Alison Millar calls for mandatory reporting of sexual abuse in regulated activities to protect the most vulnerable

A leading abuse lawyer has renewed her calls for mandatory reporting of abuse in residential care for vulnerable adults after the BBC revealed that thousands of disabled adults across England have been sexually abused.

The Victoria Derbyshire programme, on the BBC News Channel, sent Freedom of Information requests to 152 councils with adult social services responsibilities in England.

They asked how many reports of sexual abuse of disabled clients they had recorded over the financial years 2013-14 and 2014-15, up to 16 February 2015.

According to the BBC, they received data from 106 councils in England who revealed 4,748 reports of sexual abuse against adults with disabilities over the past two years.

The data showed that 63% of the 4,748 reported cases were against those with learning disabilities, and 37% against those with physical disabilities.

Alison Millar, head of the abuse team at Leigh Day, said:

“These statistics expose the often hidden problem of abuse of vulnerable adults and children with disabilities who can be the least able to speak out and be believed.

“We are currently acting for a number of survivors of sexual abuse where the perpetrators took advantage of our clients' vulnerability due to their learning disability or mental health problems.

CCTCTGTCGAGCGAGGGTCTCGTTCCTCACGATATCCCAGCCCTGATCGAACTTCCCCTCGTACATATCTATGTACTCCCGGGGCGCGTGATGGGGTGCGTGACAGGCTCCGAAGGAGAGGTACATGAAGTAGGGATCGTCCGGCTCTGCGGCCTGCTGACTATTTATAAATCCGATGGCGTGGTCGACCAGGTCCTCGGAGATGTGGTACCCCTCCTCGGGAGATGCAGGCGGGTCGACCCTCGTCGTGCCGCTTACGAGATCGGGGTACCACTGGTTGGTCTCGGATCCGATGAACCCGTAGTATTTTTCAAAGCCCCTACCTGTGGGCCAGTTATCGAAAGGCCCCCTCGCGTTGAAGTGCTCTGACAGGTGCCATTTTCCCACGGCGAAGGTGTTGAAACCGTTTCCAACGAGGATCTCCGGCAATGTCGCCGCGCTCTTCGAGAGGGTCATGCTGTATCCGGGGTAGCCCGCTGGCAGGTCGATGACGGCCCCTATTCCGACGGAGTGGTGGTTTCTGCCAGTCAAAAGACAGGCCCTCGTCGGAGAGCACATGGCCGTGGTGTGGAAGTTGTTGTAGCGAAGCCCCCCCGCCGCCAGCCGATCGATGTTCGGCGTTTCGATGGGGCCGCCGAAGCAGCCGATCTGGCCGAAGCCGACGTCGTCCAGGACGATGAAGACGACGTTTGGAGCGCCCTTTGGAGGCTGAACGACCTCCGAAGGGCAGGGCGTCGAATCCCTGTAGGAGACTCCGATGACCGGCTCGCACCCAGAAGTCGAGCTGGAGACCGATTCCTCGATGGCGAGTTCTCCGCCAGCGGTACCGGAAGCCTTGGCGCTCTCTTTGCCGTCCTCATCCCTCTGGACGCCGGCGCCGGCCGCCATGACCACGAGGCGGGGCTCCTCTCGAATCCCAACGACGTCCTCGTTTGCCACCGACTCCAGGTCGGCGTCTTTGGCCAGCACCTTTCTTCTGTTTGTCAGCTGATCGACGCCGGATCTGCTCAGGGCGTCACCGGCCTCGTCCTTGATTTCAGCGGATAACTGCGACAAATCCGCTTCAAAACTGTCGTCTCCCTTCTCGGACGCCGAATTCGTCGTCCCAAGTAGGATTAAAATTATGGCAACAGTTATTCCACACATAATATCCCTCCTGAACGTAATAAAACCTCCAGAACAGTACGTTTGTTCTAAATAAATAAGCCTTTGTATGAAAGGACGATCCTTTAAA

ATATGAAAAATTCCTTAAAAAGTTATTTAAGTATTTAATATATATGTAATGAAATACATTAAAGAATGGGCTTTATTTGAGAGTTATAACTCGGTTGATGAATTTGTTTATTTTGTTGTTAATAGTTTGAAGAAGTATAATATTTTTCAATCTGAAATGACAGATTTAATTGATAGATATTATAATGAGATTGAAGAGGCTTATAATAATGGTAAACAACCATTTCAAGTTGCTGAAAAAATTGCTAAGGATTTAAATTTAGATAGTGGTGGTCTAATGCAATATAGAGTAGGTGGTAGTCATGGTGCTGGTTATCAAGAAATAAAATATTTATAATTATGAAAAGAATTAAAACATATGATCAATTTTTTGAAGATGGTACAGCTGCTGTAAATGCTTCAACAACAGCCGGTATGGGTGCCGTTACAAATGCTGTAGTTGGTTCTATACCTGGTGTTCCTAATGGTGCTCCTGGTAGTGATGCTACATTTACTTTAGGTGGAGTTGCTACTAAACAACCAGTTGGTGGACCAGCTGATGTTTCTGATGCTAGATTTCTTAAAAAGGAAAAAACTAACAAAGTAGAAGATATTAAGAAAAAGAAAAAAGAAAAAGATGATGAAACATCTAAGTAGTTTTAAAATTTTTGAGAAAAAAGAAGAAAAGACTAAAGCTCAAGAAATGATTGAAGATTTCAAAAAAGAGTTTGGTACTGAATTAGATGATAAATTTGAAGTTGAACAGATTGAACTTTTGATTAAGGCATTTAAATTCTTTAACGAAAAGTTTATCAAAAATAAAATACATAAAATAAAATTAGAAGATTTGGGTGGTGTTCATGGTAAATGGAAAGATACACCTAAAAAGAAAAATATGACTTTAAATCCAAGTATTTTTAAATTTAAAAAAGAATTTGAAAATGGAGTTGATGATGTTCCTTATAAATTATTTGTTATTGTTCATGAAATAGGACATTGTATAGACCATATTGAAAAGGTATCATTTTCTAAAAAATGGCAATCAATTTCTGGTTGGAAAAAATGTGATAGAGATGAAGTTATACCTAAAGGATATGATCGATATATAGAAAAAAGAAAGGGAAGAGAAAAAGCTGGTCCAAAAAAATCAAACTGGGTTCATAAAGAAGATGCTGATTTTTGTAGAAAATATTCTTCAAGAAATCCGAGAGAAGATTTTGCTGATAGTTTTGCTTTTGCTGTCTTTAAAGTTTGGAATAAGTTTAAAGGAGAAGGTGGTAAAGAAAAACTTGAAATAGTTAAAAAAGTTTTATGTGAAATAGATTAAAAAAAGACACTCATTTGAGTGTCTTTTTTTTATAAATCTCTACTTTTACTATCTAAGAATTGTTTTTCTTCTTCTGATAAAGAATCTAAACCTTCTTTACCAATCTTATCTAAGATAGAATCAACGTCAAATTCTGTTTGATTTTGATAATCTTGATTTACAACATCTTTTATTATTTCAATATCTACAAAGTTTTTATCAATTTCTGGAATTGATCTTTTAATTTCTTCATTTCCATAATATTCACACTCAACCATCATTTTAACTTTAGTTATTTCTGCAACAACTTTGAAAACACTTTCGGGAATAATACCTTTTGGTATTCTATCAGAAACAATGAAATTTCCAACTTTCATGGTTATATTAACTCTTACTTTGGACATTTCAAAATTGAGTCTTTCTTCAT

“Some of these cases took place in schools or care settings and it is therefore vital that a mandatory reporting duty applies so that staff working in such regulated activities are required to report their suspicions, where the individual subjected to abuse may be unaware that they are being abused, unwilling to report the perpetrator or unable to.”

Jon Brown, head of sexual abuse programmes at the children's charity NSPCC, told the BBC:

"We know with sexual abuse that many victims find it difficult to speak out," he added, suggesting the real figure may be much greater.

"We know from research that disabled children and young people are three or four times more likely to be abused and neglected than children and young people who are not disabled.

"Abusers are often very adept at identifying vulnerabilities. And, importantly, we know that it's less likely for children and young people to be believed as well.”

Noelle Blackman, chief executive of the charity Respond, told the BBC that she had seen "some horrendous cases" among the young people who have been referred to it for help.

"Often the perpetrators don't have a learning disability, and often there will be gangs of boys who don't have a disability who are grooming girls who do, which is a really worrying trend."